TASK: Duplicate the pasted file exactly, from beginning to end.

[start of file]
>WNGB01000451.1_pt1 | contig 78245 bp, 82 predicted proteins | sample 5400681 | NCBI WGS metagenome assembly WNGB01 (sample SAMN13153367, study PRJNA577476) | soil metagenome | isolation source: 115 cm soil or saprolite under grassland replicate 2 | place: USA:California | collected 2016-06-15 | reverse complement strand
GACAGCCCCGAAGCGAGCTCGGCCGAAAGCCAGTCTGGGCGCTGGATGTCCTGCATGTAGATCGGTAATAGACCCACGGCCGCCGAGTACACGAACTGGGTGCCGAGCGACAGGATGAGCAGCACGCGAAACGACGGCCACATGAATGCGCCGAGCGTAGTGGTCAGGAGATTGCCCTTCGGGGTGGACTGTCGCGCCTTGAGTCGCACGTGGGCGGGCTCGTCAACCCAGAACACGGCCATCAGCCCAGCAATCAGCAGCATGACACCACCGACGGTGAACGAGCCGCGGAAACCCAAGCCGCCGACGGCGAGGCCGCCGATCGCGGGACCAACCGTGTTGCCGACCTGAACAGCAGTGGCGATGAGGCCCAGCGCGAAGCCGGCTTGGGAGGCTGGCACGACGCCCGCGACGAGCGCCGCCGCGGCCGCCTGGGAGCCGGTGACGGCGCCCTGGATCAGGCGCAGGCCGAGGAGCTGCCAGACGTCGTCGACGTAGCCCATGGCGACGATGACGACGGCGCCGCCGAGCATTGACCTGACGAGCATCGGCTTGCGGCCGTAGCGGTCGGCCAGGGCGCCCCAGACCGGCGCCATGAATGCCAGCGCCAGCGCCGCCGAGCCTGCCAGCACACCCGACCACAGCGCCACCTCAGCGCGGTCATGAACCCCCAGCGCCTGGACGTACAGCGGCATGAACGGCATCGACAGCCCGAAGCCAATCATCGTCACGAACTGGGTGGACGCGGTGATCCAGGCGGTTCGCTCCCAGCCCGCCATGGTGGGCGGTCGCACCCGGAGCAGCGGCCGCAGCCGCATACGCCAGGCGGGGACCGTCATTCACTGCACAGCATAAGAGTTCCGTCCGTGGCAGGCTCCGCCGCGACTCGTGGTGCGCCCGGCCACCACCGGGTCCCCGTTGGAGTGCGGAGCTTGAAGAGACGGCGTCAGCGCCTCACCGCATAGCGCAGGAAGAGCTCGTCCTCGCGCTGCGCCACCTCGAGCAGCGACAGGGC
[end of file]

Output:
>WNGB01000451.1_pt1 | contig 78245 bp, 82 predicted proteins | sample 5400681 | NCBI WGS metagenome assembly WNGB01 (sample SAMN13153367, study PRJNA577476) | soil metagenome | isolation source: 115 cm soil or saprolite under grassland replicate 2 | place: USA:California | collected 2016-06-15 | reverse complement strand
GACAGCCCCGAAGCGAGCTCGGCCGAAAGCCAGTCTGGGCGCTGGATGTCCTGCATGTAGATCGGTAATAGACCCACGGCCGCCGAGTACACGAACTGGGTGCCGAGCGACAGGATGAGCAGCACGCGAAACGACGGCCACATGAATGCGCCGAGCGTAGTGGTCAGGAGATTGCCCTTCGGGGTGGACTGTCGCGCCTTGAGTCGCACGTGGGCGGGCTCGTCAACCCAGAACACGGCCATCAGCCCAGCAATCAGCAGCATGACACCACCGACGGTGAACGAGCCGCGGAAACCCAAGCCGCCGACGGCGAGGCCGCCGATCGCGGGACCAACCGTGTTGCCGACCTGAACAGCAGTGGCGATGAGGCCCAGCGCGAAGCCGGCTTGGGAGGCTGGCACGACGCCCGCGACGAGCGCCGCCGCGGCCGCCTGGGAGCCGGTGACGGCGCCCTGGATCAGGCGCAGGCCGAGGAGCTGCCAGACGTCGTCGACGTAGCCCATGGCGACGATGACGACGGCGCCGCCGAGCATTGACCTGACGAGCATCGGCTTGCGGCCGTAGCGGTCGGCCAGGGCGCCCCAGACCGGCGCCATGAATGCCAGCGCCAGCGCCGCCGAGCCTGCCAGCACACCCGACCACAGCGCCACCTCAGCGCGGTCATGAACCCCCAGCGCCTGGACGTACAGCGGCATGAACGGCATCGACAGCCCGAAGCCAATCATCGTCACGAACTGGGTGGACGCGGTGATCCAGGCGGTTCGCTCCCAGCCCGCCATGGTGGGCGGTCGCACCCGGAGCAGCGGCCGCAGCCGCATACGCCAGGCGGGGACCGTCATTCACTGCACAGCATAAGAGTTCCGTCCGTGGCAGGCTCCGCCGCGACTCGTGGTGCGCCCGGCCACCACCGGGTCCCCGTTGGAGTGCGGAGCTTGAAGAGACGGCGTCAGCGCCTCACCGCATAGCGCAGGAAGAGCTCGTCCTCGCGCTGCGCCACCTCGAGCAGCGACAGGGC